A 65-year-old man with essential hypertension for 18 years was admitted to the emergency department due to syncope and chest pain. He had lost consciousness an hour earlier after feeling chest pain while standing at a subway station in the morning. He lost consciousness for less than five minutes. For the past four years, he had experienced syncope after chest pain once a year but spontaneously regained consciousness. He had a 50-year history of smoking and was taking regular medications that included cilnidipine, aspirin, atenolol, and hydrochlorothiazide. Upon his hospital admission, he still complained of substernal squeezing chest pain with sweating. His vital signs were 69/42 mmHg and 48 beats per minute, and his initial electrocardiography (ECG) showed complete AV block; prominent ST depression in leads I, aVL and V2-V5; and slight ST-segment elevation in leads II, III and aVF (Figure 1A). Under the impression of inferior STEMI, normal saline loading, intravenous heparin and inotropic agents were applied immediately in preparation for emergency coronary angiography. Three minutes after the initial ECG, reversed ECG was taken to check the presence of right ventricular infarct. It showed that the complete AV block and ST-segment changes, which are presented in Figure 1A, had disappeared (Figure 1B). Due to the sustained hypotension despite improved ST changes, an emergent intra-aortic balloon pump (IABP) was applied in the catheterization laboratory and the patient’s mean blood pressure was restored to over 60 mmHg. After the stabilization of the patient’s blood pressure, coronary angiography was performed. Contrary to the authors’ expectations, there was no significant intracoronary lesion in the RCA and the LCx (Figures 2A and and2B,2B, respectively). Instead, severe dynamic obstruction due to myocardial bridging was observed in the mid-segment of the LAD-wrapping apex (Figures 2C and and2D),2D), and Grade 3 mitral regurgitation (MR) was noticed in the left ventriculography (Figure 3).
Echocardiography (A) Portable echocardiography that performed immediately after coronary angiography showed severe mitral regurgitation and systolic flow acceleration of left ventricular outflow tract obstruction on Hospital day 1. (B) On ...
On the first day of the patient’s hospital stay, intravenous furosemide was needed due to his newly-developed pulmonary edema. Because of the hypotension and dynamic LVOT obstruction, nitrate was not used. On the next day, the IABP was successfully removed without complication. In the follow-up echocardiography after the IABP weaning, the mitral regurgitation completely disappeared and the pressure gradient across the LVOT was restored to 8.95 mmHg during the resting state. The pressure gradient across the LVOT was increased to 38.9 mmHg during the Valsalva state (Figure 4C). There was no left ventricular hypertrophy. The peak cardiac myoglobin and troponin-I at the time of the patient’s admission were 12.6 ng/ml and 0.118 ng/ml, respectively. On the seventh day after admission, dobutamine stress echocardiography was performed to determine the degree of the dynamic LVOT obstruction between the resting and stressful states; however, there was no significant increase in the pressure after the dobutamine infusion. Moreover, there was no structural abnormality in the aortic valve or the subaortic structure in the transesophageal echocardiography. On the basis of the evaluation, the patient was treated medically with diltiazem. The prescription of a β-blocker was avoided due to the fact that the possibility of vasospasm could not be completely excluded. In addition, the hydrochlorothiazide was stopped to avoid aggravating the condition of LVOT obstruction. Indeed, the patient remained complaint-free during the first six months of follow-up.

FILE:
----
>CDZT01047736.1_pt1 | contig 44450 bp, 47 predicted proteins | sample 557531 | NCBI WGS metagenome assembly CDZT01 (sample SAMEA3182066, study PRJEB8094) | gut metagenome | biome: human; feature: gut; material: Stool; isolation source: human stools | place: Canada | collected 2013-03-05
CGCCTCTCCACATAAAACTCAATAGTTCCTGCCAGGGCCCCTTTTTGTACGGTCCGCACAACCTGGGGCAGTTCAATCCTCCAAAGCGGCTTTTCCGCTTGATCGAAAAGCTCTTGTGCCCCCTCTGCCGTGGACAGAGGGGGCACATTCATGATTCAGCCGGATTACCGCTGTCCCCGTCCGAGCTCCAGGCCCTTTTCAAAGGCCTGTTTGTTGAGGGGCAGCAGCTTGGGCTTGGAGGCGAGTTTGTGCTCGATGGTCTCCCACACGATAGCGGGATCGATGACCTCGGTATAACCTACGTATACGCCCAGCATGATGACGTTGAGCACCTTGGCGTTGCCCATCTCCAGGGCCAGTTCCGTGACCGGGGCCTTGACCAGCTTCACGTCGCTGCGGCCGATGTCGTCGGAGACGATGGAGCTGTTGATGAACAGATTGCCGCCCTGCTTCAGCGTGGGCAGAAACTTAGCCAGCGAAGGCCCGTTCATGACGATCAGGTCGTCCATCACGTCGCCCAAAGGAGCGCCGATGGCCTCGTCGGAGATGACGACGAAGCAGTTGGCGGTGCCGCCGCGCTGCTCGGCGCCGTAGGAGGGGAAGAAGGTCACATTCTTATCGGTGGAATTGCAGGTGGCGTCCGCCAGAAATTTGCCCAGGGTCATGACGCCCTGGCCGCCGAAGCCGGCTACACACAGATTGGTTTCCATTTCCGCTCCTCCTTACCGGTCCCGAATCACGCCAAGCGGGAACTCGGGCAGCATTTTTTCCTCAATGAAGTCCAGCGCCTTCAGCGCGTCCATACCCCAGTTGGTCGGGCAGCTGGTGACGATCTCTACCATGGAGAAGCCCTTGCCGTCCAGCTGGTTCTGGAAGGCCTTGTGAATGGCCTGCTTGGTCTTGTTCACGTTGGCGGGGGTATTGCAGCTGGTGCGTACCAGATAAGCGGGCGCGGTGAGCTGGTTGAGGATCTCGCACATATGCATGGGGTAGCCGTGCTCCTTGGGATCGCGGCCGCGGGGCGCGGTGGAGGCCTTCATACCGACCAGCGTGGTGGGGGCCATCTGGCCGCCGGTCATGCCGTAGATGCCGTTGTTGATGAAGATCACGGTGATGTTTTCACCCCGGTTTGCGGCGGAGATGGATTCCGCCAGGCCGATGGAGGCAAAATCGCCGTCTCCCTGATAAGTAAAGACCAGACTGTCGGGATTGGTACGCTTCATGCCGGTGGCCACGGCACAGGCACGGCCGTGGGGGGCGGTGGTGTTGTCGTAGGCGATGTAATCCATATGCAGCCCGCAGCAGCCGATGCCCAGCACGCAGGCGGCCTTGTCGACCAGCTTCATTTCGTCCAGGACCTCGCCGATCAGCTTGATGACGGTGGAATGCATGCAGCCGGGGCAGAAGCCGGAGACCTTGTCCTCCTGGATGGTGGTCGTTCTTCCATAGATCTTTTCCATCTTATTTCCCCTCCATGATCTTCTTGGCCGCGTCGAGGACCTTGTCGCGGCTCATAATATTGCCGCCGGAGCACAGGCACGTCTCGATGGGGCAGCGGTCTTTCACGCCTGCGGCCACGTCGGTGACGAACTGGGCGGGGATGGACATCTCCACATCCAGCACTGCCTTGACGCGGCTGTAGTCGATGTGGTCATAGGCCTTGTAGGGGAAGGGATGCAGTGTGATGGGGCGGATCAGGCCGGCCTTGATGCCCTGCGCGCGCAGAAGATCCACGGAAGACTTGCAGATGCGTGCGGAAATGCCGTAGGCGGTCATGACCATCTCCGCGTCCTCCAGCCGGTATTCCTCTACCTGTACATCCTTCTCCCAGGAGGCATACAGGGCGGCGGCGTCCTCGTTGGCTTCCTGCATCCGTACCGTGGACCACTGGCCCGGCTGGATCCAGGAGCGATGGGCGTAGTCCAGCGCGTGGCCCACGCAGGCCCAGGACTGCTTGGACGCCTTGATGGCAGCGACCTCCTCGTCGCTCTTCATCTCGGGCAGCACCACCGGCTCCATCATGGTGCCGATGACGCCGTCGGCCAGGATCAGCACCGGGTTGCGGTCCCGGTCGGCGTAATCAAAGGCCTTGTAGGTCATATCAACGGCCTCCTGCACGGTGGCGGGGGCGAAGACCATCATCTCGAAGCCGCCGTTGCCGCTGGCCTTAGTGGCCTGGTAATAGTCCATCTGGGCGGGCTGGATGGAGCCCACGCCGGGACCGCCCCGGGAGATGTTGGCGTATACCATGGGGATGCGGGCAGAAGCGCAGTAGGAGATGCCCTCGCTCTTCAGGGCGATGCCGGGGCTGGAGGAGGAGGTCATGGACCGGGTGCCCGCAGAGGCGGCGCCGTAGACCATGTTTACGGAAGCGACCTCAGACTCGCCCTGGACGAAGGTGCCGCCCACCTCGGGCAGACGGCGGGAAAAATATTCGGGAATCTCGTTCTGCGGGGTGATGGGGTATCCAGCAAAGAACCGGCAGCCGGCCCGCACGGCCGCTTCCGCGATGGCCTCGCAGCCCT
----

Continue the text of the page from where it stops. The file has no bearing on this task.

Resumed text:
This case is that of the mimicked acute coronary syndrome with transient ST change, complete AV block, and MR, which was presented as syncope after chest pain and was resolved after IABP insertion. However, there are still remaining debates as to the main pathology, the role of an increased LVOT pressure gradient and myocardial bridging.